The Job Interview Now Comes With Startup Perks, Like A Lunch Date

By Kristen V. Brown
San Francisco Chronicle.

The tech world is famous for shunning hierarchy and structure in the office. But now one startup is turning the job interview into a casual lunch date.

Lunchcruit matches job hunters with tech companies that are hiring. And in an industry where free lunch has become an office perk, why not do it over lunch?

“Our platform is less a recruiting platform and more a way to create these organic professional relationships,” said William Hsu, co-founder of the San Francisco startup.

The idea is to make the process of looking for a job less formal (and intimidating) by approaching an initial interview as a no-strings opportunity for both parties to get acquainted.

A company simply posts a blurb about itself (“Our people are passionate, talented and know how to get (stuff) done”) and the positions it’s hiring for on the Lunchcruit website; job seekers can request to pop in for a bite. Companies are not allowed to post specific job requirements — only that they are looking for, say, a back-end developer or product manager.

Really, Lunchcruit functions more like a matchmaker setting up two pals on a blind date than it does like a recruitment agency.

“Lunch is a more intimate way to get to know someone,” said Hsu. “A lot of first dates happen through lunches.”

Kim Pham is using Lunchcruit on her own hunt for the perfect job. Pham is a 26-year-old freelance software engineer who recently quit a job in finance and moved to San Francisco to go to coding boot camp. The most important thing she wants in a job is a team of cool co-workers.

“Culture is really important to me,” she said. “I know a lot of people say that, but it really is important to me.”

Pham was impressed by NerdWallet, a personal finance startup that was her first Lunchcruit date. Ultimately, though, they were both looking for different things. NerdWallet needed senior engineers and Pham is in the market for a more entry-level position. (They’re staying in touch, though, she said.)

Her second lunch interview was at the fitness startup Fitmob.

It certainly seemed as awkward as a blind date. At times it was unclear who was wooing whom, or whether anyone was wooing anyone at all.

Pham’s lunch was with Adam Ahmad, the company’s energetic head of partnerships. While waiting for lunch to be set up by Zesty, a catering startup, the two made small talk about Lunchcruit, the company’s makeshift fitness area and their work histories. Pham came dressed in business casual attire — sparkly tweed blazer, black pants, flats. Ahmad, in jeans and a rumpled palm-tree-print polo, still had music blaring from the headphones slung around his neck.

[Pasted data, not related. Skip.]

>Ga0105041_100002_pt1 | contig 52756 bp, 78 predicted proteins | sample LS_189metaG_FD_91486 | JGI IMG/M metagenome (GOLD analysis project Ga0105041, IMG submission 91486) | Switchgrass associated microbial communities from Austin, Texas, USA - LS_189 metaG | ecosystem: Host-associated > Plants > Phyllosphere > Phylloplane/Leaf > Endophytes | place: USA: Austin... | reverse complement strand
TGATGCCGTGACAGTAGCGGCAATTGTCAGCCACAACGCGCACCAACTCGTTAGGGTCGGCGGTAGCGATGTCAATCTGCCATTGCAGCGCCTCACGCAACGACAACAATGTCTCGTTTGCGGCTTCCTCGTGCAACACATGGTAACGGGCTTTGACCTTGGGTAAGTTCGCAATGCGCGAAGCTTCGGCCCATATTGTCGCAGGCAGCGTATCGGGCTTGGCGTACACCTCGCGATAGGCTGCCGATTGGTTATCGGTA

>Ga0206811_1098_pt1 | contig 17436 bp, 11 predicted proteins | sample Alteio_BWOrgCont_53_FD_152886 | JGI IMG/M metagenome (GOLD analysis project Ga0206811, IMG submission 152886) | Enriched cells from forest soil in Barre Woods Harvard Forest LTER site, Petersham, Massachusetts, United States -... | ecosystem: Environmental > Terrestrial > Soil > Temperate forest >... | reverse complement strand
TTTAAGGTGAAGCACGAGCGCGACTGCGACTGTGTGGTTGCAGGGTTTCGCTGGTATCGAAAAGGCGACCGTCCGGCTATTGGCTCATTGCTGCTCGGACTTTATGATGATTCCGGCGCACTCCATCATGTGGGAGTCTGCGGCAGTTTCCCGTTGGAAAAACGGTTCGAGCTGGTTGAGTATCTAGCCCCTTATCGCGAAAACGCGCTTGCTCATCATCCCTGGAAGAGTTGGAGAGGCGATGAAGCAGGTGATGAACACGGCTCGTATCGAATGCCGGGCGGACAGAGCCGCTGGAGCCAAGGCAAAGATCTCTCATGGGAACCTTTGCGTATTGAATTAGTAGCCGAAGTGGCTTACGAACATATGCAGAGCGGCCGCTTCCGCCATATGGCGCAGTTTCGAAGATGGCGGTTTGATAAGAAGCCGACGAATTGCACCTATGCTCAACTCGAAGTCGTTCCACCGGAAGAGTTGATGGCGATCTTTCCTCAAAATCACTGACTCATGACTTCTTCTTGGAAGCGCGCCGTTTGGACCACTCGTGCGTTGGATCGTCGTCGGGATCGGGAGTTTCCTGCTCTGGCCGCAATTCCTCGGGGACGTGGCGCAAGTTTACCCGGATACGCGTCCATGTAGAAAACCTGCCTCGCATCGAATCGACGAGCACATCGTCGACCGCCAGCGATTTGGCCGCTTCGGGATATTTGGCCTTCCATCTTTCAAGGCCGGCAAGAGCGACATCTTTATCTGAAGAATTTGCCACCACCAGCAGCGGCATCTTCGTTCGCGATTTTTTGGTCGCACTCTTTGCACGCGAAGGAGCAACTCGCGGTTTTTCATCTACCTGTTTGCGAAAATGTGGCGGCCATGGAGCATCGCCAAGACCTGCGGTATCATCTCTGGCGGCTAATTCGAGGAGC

Since Lunchcruit started two months ago, 65 companies in eight cities have signed up for the site. More than 350 lunches have been scheduled, resulting in three offer letters. A company profile on the site costs $400 a month (less than the $500 to post a job on LinkedIn.)

Ahmad said Fitmob does about three Lunchcruit interviews every week, and is now in serious talks with three Lunchcruit candidates. Most people, he said, just want to get an inside look at the company and see what it’s like before deciding whether to apply for a job.

“It really takes the stress off a candidate and makes it more fun for the employer,” said Ahmad. “It’s a very casual way to meet people. I like that.”

Over stuffed peppers and chicken breast in a tiny concrete-walled conference room, Pham and Ahmad chatted more about the company.

Pham asked Ahmad whether employees at Fitmob are all into fitness. Ahmad said that he himself is not.

The company founder, Ahmad offered, is “a party animal.” This, he said, has resulted in a “down-to-earth” work culture — there are frequent happy hours and company outings like a recent kayaking/clubbing trip to Tomales Bay.

“There are no politics here really,” he said. “Everyone here is an entrepreneur.”

Ahmad pitched Pham on the company’s mission statement before eventually asking her about her own engineering experience. Fitmob sells monthly passes that allows a user to attend fitness classes at any gym or studio that’s a member of Fitmob — the idea is to fill up all the empty spaces that a yoga or boxing class might typically have.

“What’s exciting to me about startups is the fast growth,” said Pham.

“We’re about to double in size next month,” Ahmad said.

“In people or revenue?” she asked.

“Everywhere. Things are moving so fast,” he responded. “We have 60 people now, but we are still moving fast and breaking things.”

By the end of the interview, Ahmad had seemingly given Pham the green light.

“Culturally it sounds like you’re a good fit,” he said, and offered to put her in touch with the company chief technical officer.

“What would you say your interest is like?” he asked. Pham said that based on their hour-long chat, Fitmob seemed like a nice place to work.

She went in with little expectation of a job. After the interview, she said coming to Fitmob actually made her more interested in working there than she was before. But Pham already has other interviews scheduled; next week she’s slated to meet with Ventures I/O.

The real question, though: How was the lunch?

“It was a good healthy lunch,” she reported, “on par with other startups.”

Click to comment

Leave a Reply

Your email address will not be published. Required fields are marked *

Most Popular

To Top